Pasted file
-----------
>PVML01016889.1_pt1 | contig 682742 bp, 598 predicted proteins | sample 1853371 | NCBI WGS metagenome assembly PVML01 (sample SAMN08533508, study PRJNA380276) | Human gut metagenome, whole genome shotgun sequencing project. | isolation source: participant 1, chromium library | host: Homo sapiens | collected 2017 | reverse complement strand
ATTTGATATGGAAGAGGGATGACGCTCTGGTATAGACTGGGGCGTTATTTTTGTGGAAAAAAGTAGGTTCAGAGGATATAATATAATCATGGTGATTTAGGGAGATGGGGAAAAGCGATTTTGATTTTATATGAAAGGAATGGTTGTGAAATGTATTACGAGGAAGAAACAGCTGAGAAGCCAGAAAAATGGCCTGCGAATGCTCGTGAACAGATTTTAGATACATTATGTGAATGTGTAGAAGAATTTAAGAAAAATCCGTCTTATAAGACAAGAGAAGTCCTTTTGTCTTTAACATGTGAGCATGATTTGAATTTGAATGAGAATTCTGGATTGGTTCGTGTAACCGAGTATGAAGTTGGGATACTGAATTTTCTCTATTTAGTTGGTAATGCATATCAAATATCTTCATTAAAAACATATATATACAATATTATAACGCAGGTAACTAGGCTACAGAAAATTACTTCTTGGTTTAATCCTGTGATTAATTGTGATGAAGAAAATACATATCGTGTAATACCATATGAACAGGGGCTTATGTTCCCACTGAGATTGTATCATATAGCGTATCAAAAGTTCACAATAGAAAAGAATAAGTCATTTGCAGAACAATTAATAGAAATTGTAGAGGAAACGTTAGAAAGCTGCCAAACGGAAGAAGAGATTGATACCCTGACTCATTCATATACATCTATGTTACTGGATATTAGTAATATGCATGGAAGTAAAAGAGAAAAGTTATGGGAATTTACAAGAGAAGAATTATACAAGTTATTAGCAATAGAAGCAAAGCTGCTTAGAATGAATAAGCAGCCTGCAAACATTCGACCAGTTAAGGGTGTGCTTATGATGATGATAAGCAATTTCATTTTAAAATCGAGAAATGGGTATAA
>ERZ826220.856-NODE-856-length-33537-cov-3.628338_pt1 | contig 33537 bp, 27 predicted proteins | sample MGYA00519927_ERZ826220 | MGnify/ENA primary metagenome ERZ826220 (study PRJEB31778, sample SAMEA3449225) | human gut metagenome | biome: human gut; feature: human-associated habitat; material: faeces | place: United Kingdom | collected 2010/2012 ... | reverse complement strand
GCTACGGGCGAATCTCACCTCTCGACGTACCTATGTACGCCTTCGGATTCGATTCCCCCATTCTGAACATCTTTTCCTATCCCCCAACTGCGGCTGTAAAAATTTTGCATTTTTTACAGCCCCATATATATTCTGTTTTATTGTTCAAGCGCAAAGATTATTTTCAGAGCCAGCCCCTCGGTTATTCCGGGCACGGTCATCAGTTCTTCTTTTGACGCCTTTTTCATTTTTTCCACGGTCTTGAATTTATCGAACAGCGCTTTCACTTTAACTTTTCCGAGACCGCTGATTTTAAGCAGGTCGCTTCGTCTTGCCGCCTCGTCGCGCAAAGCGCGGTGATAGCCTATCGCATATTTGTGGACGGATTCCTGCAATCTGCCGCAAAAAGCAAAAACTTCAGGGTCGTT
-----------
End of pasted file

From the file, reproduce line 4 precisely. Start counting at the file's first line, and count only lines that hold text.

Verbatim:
GCTACGGGCGAATCTCACCTCTCGACGTACCTATGTACGCCTTCGGATTCGATTCCCCCATTCTGAACATCTTTTCCTATCCCCCAACTGCGGCTGTAAAAATTTTGCATTTTTTACAGCCCCATATATATTCTGTTTTATTGTTCAAGCGCAAAGATTATTTTCAGAGCCAGCCCCTCGGTTATTCCGGGCACGGTCATCAGTTCTTCTTTTGACGCCTTTTTCATTTTTTCCACGGTCTTGAATTTATCGAACAGCGCTTTCACTTTAACTTTTCCGAGACCGCTGATTTTAAGCAGGTCGCTTCGTCTTGCCGCCTCGTCGCGCAAAGCGCGGTGATAGCCTATCGCATATTTGTGGACGGATTCCTGCAATCTGCCGCAAAAAGCAAAAACTTCAGGGTCGTT